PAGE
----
Despite some likeable young leads, much of this effects-heavy filming of Philip Reeve’s young adult novel is dreary, pretentious nonsense.
Producer Peter Jackson has been trying to get a movie made of the book since 2009, and while the script is adapted by him and his Lord Of The Rings collaborators Fran Walsh and their pal Philippa Boyens, the actual directing was handled by first-time feature maker Christian Rivers. Rivers has been working in the technical department of Jackson’s movies for years, starting his career at just 17 years of age.
Perhaps unsurprisingly, Rivers doesn’t seem to care much for the actual people here, but shows a real keenness for the special effects. Which is fitting, as about 99% of the action isn’t real – and usually looks it.
A witty opening shot has the Universal’s traditional Earth logo covered in catastrophic explosions as we get our first impression of the legendary ‘Sixty Minute War’, and then we cut forward 1000 years or so to find a world where land masses have shifted and London is now a huge, improbably wheeled machine hundreds of feet high. Influenced by Steampunk, Japanese animation (especially Hayao Miyazaki’s Howl’s Moving Castle), 20th Century military technology and so many better movies, this contraption lumbers and thuds almost as much as the plot.
With gargantuan engines somehow powered by ancient technology (from computers to toasters), the algae-eating characters aboard this thing include the young and lowly-classed Tom Natsworthy (Irish player Robert Sheehan, still best-known for UK TV’s Misfits) and his glamourous and well-to-do friend Katherine Valentine (Leila George). She’s the daughter of the malevolently ambitious Thaddeus Valentine (Hugo Weaving as another of his endless list of bad guys), and while it might have been nice for his villainy to be kept secret, it’s in the trailer. So no spoilers are necessary.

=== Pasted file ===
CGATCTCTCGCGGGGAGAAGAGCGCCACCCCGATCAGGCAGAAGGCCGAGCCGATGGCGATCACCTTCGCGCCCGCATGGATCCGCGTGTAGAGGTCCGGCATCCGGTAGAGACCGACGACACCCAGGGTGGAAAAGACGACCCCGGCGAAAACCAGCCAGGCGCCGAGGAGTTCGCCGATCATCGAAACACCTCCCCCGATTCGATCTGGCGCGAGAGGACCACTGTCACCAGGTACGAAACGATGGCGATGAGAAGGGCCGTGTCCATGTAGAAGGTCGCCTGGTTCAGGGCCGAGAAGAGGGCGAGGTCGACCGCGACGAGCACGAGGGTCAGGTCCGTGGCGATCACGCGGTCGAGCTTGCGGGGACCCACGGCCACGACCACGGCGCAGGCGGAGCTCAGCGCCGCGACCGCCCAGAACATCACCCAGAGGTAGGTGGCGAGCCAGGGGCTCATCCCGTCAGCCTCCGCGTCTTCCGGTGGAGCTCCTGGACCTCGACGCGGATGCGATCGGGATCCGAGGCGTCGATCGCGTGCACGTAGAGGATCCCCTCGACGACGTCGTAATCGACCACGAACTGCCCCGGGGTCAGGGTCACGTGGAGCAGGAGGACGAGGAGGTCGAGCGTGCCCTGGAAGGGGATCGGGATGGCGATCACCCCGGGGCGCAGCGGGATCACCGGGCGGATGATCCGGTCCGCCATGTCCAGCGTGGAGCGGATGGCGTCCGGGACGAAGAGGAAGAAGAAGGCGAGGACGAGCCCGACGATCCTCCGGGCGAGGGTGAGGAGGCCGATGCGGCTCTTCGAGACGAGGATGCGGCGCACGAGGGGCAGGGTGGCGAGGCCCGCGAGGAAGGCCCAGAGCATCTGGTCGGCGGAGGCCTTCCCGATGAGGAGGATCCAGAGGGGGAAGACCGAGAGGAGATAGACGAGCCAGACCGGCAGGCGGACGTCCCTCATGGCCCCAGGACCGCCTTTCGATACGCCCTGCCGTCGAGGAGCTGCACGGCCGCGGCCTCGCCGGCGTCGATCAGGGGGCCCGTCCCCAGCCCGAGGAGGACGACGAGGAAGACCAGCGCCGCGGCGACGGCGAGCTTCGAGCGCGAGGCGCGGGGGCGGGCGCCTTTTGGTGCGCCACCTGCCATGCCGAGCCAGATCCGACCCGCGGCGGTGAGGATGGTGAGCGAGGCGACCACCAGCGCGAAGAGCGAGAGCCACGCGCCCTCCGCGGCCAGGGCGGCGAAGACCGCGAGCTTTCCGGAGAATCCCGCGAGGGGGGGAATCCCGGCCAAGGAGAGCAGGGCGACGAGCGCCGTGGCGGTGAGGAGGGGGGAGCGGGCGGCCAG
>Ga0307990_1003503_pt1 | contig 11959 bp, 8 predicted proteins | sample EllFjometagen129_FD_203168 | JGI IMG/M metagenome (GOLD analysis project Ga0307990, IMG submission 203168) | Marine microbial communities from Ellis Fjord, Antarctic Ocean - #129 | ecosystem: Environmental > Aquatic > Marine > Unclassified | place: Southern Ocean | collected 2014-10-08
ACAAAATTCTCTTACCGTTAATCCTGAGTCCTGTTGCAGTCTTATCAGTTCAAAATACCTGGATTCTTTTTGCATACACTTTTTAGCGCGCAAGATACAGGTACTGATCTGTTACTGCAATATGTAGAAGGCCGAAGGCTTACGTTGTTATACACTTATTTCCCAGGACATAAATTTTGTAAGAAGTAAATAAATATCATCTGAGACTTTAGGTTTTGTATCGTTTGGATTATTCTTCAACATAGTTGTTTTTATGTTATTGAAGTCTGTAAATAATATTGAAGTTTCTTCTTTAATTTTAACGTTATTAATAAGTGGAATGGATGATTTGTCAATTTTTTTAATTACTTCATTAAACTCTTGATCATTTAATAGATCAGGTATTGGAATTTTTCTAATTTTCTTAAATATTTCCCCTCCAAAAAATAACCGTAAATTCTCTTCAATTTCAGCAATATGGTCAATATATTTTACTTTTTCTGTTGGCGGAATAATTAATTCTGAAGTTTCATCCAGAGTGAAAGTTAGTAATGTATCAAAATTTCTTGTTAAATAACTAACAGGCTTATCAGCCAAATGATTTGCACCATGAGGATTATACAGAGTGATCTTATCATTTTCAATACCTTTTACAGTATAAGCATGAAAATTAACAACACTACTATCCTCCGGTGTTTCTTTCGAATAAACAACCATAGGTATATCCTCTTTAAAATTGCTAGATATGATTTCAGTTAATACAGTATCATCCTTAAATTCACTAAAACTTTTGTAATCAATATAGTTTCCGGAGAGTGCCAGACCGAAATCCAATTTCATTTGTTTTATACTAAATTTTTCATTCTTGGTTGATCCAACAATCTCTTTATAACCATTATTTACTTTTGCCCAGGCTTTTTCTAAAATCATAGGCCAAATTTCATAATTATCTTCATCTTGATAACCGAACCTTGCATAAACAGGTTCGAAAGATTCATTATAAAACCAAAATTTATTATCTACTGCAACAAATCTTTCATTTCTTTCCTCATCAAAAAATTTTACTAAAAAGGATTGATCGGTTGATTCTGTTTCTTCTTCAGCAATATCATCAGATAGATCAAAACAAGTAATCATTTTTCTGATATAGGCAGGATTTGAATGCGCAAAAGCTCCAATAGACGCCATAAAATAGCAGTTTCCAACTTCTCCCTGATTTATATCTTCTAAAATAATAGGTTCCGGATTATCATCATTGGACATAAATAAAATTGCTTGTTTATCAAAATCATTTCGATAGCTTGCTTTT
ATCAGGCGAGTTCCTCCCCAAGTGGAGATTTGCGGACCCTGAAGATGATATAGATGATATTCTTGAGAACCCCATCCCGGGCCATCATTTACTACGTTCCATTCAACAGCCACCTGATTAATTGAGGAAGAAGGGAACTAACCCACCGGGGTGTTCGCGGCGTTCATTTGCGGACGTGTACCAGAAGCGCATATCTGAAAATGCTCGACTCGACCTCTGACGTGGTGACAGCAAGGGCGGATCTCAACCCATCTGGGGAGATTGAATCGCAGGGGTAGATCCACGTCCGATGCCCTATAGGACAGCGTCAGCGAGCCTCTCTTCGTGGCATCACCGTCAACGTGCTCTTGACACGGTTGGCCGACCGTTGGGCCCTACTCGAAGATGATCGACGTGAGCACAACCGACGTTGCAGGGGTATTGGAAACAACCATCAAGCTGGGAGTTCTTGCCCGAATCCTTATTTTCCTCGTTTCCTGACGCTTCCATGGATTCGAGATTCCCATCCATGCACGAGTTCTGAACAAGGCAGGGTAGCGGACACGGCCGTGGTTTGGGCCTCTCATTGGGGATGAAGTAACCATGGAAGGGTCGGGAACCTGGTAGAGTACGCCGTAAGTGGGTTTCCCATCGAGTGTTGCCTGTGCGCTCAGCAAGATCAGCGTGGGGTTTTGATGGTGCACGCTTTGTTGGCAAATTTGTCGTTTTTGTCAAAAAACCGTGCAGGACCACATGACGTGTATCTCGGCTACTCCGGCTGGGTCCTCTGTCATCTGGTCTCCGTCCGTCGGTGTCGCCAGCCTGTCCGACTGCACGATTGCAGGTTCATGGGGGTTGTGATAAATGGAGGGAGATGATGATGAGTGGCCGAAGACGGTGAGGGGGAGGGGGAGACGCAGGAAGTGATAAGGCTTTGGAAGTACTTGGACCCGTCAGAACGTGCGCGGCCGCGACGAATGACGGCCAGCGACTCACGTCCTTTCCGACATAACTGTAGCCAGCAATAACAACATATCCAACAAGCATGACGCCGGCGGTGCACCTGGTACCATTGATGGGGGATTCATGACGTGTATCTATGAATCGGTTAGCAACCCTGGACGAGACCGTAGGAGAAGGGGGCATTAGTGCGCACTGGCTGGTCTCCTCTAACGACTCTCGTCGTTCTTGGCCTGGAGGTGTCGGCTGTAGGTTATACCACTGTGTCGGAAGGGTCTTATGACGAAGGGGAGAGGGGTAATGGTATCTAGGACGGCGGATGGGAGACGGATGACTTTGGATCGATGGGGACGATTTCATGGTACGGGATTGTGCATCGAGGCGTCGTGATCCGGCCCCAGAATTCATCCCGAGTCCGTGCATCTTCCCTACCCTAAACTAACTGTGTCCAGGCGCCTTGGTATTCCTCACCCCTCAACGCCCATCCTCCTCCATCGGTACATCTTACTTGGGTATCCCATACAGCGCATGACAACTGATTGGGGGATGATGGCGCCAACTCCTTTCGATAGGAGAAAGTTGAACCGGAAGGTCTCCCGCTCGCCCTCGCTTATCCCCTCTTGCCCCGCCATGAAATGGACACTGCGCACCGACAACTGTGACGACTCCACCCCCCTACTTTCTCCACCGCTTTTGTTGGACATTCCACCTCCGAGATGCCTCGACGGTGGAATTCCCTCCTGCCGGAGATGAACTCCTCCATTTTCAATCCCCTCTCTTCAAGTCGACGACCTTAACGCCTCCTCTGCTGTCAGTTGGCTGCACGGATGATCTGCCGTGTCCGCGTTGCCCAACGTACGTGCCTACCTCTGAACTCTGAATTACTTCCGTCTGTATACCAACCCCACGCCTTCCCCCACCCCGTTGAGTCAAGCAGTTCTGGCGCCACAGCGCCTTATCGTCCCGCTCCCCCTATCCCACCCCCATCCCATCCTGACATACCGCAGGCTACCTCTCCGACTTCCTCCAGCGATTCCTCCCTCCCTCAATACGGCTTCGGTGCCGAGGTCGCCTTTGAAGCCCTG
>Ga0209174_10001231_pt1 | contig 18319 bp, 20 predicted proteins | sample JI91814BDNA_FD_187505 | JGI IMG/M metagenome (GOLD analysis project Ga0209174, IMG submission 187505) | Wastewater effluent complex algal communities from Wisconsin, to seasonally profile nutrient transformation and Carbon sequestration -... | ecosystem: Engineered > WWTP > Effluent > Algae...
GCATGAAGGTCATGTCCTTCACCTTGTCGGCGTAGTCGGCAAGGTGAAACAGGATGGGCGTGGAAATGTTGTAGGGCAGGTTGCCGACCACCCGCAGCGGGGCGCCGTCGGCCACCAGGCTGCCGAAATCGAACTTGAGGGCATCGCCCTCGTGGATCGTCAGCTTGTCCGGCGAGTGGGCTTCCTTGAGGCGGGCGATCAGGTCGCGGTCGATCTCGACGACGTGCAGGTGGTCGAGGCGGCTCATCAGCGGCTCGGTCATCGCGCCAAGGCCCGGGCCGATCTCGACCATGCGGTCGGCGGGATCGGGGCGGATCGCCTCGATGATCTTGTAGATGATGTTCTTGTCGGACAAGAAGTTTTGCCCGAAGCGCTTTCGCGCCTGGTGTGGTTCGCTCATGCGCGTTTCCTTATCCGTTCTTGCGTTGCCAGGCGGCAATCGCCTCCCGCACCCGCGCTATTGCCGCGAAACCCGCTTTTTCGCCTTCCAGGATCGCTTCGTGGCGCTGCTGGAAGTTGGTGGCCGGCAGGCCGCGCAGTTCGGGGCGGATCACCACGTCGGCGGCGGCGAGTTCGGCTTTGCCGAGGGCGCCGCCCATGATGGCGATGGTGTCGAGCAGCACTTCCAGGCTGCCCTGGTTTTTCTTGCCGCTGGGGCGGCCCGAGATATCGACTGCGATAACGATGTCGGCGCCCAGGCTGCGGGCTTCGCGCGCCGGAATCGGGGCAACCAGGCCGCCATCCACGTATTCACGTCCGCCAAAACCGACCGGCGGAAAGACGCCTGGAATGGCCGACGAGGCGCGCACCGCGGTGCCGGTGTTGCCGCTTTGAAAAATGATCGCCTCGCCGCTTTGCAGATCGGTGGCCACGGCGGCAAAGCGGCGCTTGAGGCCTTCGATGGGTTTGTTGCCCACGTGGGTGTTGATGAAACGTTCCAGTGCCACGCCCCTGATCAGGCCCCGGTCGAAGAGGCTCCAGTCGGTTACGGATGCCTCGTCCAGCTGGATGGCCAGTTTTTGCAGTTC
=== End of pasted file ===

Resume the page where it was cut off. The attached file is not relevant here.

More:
Thaddeus is attacked by a mysterious, scar-faced stranger named Hester Shaw (Icelandic actress Hera Hilmar), and soon she and Tom are cast into the outlands, where they eventually find themselves in league with a cool fighter named Anna Fang (Jihae) aboard a massive, Empire Strikes Back-ish cloud city that’s just itching to be burnt down. They also naturally bond, and Hester (can you really root for a heroine named Hester?) tells him all about her traumatic past, some of which leads to an obvious and lame twist.
With computer generated cities, battles, countryside, bombings and fires, Mortal Engines relies upon its target audience – young adults – to be youthful enough to not have actually seen films like Star Wars and The Terminator from which it draws so much.
But given there are four Mortal Engines books, we may still see a quartet of New Zealand-shot movies concerning the further adventures of the survivors here. Or maybe we could all just grow up?
Mortal Engines (M) is in cinemas from December 6